Food

 

The Myth of Moderation

diseaseproof.com | 11/24/10

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Read More: holidays, moderation, overeat

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We are now on the threshold of a beautiful holiday season that is filled with joy, family, wonderful traditions, and numerous dietary landmines. Traditional foods of the holiday season are typically the least healthy and most addictive foods that can trigger destructive cycles of overeating and binge eating.  How can one safely navigate the season ahead? By avoiding the myth of "everything in moderation."

Why do so many people find that by the first of January they have gained weight and derailed their healthy diet? One common justification, as people reach for a piece of chocolate or second piece of dessert, is that one can safely eat everything in moderation. The underlying belief is that somehow the moderate consumption of unhealthy food is okay and won't cause any harm. However, science has verified that even small amounts of these foods cause harm to the body; and for many that struggle with food addiction and disease, the moderate consumption of addictive, sugar laden and processed foods can be dangerous.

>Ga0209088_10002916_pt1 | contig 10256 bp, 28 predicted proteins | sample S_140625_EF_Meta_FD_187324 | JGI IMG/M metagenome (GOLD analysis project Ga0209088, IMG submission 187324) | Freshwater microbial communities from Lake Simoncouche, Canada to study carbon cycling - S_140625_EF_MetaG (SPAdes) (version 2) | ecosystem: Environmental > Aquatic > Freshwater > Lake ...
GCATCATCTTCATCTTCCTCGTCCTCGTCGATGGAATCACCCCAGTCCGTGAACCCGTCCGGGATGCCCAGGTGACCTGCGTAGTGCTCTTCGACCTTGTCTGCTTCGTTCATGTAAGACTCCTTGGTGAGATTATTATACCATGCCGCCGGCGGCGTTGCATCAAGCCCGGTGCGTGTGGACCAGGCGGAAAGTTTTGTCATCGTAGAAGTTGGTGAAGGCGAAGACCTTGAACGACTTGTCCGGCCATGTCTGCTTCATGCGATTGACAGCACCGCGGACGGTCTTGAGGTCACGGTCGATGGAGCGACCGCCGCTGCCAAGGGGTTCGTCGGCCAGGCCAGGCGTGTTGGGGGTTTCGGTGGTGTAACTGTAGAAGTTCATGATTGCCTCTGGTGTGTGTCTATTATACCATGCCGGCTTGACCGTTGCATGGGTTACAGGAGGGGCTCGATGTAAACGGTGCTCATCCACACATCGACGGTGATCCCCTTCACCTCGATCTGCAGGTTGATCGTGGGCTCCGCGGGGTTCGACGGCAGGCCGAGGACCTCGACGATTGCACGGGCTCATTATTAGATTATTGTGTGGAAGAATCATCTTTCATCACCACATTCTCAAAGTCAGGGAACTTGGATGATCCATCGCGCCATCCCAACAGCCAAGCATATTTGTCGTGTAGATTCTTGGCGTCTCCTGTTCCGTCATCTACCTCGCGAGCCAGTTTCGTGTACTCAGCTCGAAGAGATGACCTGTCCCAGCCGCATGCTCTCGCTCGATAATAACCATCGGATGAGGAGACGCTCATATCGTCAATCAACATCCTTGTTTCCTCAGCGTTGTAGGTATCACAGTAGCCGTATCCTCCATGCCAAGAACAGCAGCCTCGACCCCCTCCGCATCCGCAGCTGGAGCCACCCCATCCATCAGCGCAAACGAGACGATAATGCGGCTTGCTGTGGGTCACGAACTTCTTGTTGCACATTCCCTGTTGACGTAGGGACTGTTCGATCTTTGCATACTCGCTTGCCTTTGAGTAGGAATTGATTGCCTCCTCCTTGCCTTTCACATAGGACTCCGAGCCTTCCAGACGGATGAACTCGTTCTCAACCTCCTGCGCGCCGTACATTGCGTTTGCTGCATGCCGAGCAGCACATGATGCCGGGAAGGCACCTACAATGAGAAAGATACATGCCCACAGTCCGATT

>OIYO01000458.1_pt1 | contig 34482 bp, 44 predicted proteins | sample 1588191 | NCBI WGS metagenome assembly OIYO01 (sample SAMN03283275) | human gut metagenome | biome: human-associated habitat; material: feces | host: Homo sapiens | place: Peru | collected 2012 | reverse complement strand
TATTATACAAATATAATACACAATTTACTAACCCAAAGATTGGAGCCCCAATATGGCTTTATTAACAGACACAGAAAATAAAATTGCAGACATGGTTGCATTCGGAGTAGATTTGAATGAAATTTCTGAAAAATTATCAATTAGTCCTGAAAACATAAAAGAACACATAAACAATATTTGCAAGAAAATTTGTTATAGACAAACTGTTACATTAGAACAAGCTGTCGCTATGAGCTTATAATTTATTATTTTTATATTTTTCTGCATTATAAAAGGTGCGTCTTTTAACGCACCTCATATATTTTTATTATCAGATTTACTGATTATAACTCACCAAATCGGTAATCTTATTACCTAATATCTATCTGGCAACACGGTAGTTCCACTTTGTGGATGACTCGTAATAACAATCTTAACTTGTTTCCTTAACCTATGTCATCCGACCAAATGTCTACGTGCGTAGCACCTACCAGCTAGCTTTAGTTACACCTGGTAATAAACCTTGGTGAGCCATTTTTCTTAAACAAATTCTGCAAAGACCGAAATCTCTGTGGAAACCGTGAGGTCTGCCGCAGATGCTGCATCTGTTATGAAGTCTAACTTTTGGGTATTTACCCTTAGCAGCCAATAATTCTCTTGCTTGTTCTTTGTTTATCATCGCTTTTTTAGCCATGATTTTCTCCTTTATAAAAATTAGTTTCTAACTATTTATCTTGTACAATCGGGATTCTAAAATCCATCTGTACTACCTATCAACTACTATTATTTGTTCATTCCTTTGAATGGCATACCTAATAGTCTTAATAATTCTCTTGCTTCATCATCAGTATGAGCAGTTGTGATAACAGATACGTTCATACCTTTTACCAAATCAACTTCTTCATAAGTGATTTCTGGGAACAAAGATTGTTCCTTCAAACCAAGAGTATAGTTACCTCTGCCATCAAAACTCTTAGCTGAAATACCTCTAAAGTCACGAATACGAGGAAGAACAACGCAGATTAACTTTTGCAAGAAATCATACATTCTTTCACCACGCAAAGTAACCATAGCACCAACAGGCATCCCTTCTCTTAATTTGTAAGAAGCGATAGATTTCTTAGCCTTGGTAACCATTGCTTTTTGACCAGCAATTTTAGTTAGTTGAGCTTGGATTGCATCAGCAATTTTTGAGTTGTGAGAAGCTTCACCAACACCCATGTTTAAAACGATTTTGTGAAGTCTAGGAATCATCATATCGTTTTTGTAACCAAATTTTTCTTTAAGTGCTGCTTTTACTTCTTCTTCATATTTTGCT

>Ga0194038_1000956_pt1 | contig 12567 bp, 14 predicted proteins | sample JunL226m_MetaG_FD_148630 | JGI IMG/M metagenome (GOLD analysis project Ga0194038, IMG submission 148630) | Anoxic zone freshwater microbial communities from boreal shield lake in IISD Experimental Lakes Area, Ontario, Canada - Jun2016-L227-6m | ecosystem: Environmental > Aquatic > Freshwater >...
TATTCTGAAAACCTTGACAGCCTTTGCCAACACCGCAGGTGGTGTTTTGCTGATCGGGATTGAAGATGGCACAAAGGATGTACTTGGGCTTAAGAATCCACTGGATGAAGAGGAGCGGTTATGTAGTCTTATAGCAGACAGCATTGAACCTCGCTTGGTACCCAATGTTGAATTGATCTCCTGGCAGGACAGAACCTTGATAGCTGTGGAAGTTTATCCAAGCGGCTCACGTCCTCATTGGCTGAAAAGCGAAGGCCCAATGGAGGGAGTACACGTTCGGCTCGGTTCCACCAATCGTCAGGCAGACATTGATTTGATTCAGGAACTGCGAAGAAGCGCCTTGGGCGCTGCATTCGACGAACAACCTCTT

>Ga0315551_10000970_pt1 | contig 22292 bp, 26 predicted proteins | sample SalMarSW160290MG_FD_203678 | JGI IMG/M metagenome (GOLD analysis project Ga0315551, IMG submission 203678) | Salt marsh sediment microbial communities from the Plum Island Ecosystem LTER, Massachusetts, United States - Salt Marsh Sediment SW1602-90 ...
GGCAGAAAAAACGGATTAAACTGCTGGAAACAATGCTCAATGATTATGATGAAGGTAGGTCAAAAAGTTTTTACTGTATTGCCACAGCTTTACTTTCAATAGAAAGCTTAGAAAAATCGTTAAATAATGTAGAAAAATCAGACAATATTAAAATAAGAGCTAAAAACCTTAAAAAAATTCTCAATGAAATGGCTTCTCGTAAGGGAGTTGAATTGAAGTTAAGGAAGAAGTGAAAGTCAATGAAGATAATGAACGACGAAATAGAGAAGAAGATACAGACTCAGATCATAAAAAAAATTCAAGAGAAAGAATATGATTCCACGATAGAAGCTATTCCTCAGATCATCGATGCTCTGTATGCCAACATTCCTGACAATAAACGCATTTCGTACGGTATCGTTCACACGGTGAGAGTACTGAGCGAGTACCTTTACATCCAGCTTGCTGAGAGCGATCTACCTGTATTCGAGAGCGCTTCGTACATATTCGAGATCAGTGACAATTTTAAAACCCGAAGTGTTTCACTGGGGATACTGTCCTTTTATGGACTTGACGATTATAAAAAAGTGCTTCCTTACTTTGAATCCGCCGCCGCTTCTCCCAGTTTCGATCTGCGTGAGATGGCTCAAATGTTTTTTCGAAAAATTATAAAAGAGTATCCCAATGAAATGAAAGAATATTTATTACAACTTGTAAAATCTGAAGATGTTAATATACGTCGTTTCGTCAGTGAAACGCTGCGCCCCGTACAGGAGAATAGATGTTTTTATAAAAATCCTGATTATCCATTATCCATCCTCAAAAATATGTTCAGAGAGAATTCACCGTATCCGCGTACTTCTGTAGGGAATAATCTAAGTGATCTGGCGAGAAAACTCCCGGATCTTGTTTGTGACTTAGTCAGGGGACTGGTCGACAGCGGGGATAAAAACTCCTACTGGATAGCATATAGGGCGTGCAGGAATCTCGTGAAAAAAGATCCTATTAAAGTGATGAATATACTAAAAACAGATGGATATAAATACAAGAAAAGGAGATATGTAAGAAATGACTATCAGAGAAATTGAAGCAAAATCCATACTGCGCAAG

How much is too much and where does one draw the line? Without a standard, moderation is a continually moving target; motivated by cravings and desires that promote the overconsumption of unhealthy foods. The only outcome in the end is disease, guilt, and feelings of failure.

Moderation thinking ultimately depends on one's ability to accurately recall food intakes and amounts. How much was eaten today, yesterday, or last week? The preponderance of studies on dietary food recall found that people generally under-report or forget the consumption of unhealthy foods. 

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A very good book on overeating and the inability to control ourselves (and what to do about it) is:

The end of overeating - Taking Control of the Insatiable North American Appetite
by David A. Kessler, MD

Basically by correctly packing salt, fat and sugar one can get rats to balloon to 2x their body weight; one can get them to eat even when they're full; and yes you can do it with many people too.

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